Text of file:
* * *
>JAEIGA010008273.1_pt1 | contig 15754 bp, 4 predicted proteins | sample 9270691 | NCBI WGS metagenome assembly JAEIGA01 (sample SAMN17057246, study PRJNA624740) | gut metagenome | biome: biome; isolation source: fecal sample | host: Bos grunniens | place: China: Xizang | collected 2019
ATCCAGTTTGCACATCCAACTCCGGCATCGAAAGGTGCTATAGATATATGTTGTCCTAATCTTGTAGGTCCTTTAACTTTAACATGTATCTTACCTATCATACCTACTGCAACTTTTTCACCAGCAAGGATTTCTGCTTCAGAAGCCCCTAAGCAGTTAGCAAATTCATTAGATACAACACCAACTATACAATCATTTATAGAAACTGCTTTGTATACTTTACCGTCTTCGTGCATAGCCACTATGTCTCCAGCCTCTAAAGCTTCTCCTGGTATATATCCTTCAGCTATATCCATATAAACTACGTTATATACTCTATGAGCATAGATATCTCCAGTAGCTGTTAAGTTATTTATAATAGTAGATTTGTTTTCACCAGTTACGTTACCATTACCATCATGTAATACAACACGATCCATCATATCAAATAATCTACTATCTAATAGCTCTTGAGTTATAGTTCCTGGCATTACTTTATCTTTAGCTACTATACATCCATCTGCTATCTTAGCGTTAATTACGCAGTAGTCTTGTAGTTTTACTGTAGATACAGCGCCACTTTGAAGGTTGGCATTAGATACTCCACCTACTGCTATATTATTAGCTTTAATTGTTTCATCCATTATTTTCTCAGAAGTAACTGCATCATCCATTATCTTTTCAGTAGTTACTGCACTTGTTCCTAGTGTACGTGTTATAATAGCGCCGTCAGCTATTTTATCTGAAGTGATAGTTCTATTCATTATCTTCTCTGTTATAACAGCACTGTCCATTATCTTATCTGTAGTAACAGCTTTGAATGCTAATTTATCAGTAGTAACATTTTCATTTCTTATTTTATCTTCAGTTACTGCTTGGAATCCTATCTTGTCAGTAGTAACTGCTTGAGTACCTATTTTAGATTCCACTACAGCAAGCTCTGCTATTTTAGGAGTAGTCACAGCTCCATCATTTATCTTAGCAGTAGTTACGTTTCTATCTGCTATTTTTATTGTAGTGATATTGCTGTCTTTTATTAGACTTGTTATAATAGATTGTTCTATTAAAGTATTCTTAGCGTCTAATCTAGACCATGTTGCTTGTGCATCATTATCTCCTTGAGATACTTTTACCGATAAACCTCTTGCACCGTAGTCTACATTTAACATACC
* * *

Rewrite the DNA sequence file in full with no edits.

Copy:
>JAEIGA010008273.1_pt1 | contig 15754 bp, 4 predicted proteins | sample 9270691 | NCBI WGS metagenome assembly JAEIGA01 (sample SAMN17057246, study PRJNA624740) | gut metagenome | biome: biome; isolation source: fecal sample | host: Bos grunniens | place: China: Xizang | collected 2019
ATCCAGTTTGCACATCCAACTCCGGCATCGAAAGGTGCTATAGATATATGTTGTCCTAATCTTGTAGGTCCTTTAACTTTAACATGTATCTTACCTATCATACCTACTGCAACTTTTTCACCAGCAAGGATTTCTGCTTCAGAAGCCCCTAAGCAGTTAGCAAATTCATTAGATACAACACCAACTATACAATCATTTATAGAAACTGCTTTGTATACTTTACCGTCTTCGTGCATAGCCACTATGTCTCCAGCCTCTAAAGCTTCTCCTGGTATATATCCTTCAGCTATATCCATATAAACTACGTTATATACTCTATGAGCATAGATATCTCCAGTAGCTGTTAAGTTATTTATAATAGTAGATTTGTTTTCACCAGTTACGTTACCATTACCATCATGTAATACAACACGATCCATCATATCAAATAATCTACTATCTAATAGCTCTTGAGTTATAGTTCCTGGCATTACTTTATCTTTAGCTACTATACATCCATCTGCTATCTTAGCGTTAATTACGCAGTAGTCTTGTAGTTTTACTGTAGATACAGCGCCACTTTGAAGGTTGGCATTAGATACTCCACCTACTGCTATATTATTAGCTTTAATTGTTTCATCCATTATTTTCTCAGAAGTAACTGCATCATCCATTATCTTTTCAGTAGTTACTGCACTTGTTCCTAGTGTACGTGTTATAATAGCGCCGTCAGCTATTTTATCTGAAGTGATAGTTCTATTCATTATCTTCTCTGTTATAACAGCACTGTCCATTATCTTATCTGTAGTAACAGCTTTGAATGCTAATTTATCAGTAGTAACATTTTCATTTCTTATTTTATCTTCAGTTACTGCTTGGAATCCTATCTTGTCAGTAGTAACTGCTTGAGTACCTATTTTAGATTCCACTACAGCAAGCTCTGCTATTTTAGGAGTAGTCACAGCTCCATCATTTATCTTAGCAGTAGTTACGTTTCTATCTGCTATTTTTATTGTAGTGATATTGCTGTCTTTTATTAGACTTGTTATAATAGATTGTTCTATTAAAGTATTCTTAGCGTCTAATCTAGACCATGTTGCTTGTGCATCATTATCTCCTTGAGATACTTTTACCGATAAACCTCTTGCACCGTAGTCTACATTTAACATACC